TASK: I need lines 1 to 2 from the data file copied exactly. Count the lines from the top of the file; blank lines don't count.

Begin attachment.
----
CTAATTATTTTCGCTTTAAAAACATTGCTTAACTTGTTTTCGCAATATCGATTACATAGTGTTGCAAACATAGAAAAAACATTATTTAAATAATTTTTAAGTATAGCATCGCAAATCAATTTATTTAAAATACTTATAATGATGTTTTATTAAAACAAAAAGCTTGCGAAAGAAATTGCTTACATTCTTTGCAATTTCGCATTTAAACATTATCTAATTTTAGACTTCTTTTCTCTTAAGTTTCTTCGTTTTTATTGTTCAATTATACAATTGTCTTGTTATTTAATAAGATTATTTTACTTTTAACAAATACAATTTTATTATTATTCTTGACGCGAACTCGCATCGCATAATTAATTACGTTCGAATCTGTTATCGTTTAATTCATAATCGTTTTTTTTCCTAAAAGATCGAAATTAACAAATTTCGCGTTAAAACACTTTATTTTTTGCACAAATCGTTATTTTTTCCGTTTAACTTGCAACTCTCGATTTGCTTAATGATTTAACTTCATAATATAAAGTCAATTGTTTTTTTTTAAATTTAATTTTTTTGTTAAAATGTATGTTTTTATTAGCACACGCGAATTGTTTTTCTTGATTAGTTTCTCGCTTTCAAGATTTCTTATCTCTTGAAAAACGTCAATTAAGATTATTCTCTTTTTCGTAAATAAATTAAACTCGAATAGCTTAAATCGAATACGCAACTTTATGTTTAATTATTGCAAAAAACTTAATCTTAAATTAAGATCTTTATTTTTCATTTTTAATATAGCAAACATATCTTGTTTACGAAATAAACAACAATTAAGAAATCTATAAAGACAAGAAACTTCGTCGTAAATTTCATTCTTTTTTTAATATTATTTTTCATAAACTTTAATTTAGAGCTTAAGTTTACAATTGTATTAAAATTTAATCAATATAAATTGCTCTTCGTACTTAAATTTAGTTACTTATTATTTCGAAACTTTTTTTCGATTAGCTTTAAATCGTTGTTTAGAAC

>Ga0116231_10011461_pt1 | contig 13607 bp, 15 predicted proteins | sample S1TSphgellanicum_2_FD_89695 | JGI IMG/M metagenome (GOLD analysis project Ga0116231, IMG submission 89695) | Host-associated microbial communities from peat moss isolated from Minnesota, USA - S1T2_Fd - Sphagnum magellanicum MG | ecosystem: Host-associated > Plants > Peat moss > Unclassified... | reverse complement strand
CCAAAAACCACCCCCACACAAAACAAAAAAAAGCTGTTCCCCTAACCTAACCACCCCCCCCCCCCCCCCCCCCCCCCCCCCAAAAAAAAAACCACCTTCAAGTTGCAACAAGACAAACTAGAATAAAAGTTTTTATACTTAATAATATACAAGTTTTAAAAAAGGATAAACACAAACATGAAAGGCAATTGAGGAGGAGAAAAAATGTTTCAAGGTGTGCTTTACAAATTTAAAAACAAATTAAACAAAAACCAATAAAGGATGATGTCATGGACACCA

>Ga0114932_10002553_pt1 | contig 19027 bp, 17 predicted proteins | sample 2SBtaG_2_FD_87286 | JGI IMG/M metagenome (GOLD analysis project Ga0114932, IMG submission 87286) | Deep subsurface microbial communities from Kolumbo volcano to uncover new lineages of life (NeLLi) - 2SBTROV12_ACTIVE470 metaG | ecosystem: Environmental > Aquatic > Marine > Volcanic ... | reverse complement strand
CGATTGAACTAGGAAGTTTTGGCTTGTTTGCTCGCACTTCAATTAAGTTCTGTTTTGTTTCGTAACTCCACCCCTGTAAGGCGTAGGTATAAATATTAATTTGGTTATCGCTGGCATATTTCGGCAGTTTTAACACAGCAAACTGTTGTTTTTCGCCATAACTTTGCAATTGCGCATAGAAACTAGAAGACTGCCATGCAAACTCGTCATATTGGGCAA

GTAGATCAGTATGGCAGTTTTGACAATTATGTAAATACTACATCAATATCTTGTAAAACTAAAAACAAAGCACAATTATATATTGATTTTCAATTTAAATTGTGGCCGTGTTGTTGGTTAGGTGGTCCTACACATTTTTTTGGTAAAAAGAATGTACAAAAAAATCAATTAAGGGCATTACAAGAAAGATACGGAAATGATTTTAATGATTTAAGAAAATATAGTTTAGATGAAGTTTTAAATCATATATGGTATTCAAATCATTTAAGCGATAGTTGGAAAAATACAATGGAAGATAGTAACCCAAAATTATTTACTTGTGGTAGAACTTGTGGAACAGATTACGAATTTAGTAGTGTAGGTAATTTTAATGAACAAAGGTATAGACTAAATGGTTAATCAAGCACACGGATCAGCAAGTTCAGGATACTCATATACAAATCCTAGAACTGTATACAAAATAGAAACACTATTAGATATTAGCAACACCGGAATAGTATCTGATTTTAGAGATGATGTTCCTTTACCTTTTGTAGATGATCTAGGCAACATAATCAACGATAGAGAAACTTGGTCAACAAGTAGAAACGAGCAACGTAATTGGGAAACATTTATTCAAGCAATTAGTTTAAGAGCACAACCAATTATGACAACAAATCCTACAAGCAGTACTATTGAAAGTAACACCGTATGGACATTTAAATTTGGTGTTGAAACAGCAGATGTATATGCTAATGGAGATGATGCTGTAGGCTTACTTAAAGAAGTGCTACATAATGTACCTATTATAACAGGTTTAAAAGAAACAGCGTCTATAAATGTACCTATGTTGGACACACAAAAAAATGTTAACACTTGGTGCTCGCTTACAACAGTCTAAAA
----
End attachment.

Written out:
CTAATTATTTTCGCTTTAAAAACATTGCTTAACTTGTTTTCGCAATATCGATTACATAGTGTTGCAAACATAGAAAAAACATTATTTAAATAATTTTTAAGTATAGCATCGCAAATCAATTTATTTAAAATACTTATAATGATGTTTTATTAAAACAAAAAGCTTGCGAAAGAAATTGCTTACATTCTTTGCAATTTCGCATTTAAACATTATCTAATTTTAGACTTCTTTTCTCTTAAGTTTCTTCGTTTTTATTGTTCAATTATACAATTGTCTTGTTATTTAATAAGATTATTTTACTTTTAACAAATACAATTTTATTATTATTCTTGACGCGAACTCGCATCGCATAATTAATTACGTTCGAATCTGTTATCGTTTAATTCATAATCGTTTTTTTTCCTAAAAGATCGAAATTAACAAATTTCGCGTTAAAACACTTTATTTTTTGCACAAATCGTTATTTTTTCCGTTTAACTTGCAACTCTCGATTTGCTTAATGATTTAACTTCATAATATAAAGTCAATTGTTTTTTTTTAAATTTAATTTTTTTGTTAAAATGTATGTTTTTATTAGCACACGCGAATTGTTTTTCTTGATTAGTTTCTCGCTTTCAAGATTTCTTATCTCTTGAAAAACGTCAATTAAGATTATTCTCTTTTTCGTAAATAAATTAAACTCGAATAGCTTAAATCGAATACGCAACTTTATGTTTAATTATTGCAAAAAACTTAATCTTAAATTAAGATCTTTATTTTTCATTTTTAATATAGCAAACATATCTTGTTTACGAAATAAACAACAATTAAGAAATCTATAAAGACAAGAAACTTCGTCGTAAATTTCATTCTTTTTTTAATATTATTTTTCATAAACTTTAATTTAGAGCTTAAGTTTACAATTGTATTAAAATTTAATCAATATAAATTGCTCTTCGTACTTAAATTTAGTTACTTATTATTTCGAAACTTTTTTTCGATTAGCTTTAAATCGTTGTTTAGAAC

>Ga0116231_10011461_pt1 | contig 13607 bp, 15 predicted proteins | sample S1TSphgellanicum_2_FD_89695 | JGI IMG/M metagenome (GOLD analysis project Ga0116231, IMG submission 89695) | Host-associated microbial communities from peat moss isolated from Minnesota, USA - S1T2_Fd - Sphagnum magellanicum MG | ecosystem: Host-associated > Plants > Peat moss > Unclassified... | reverse complement strand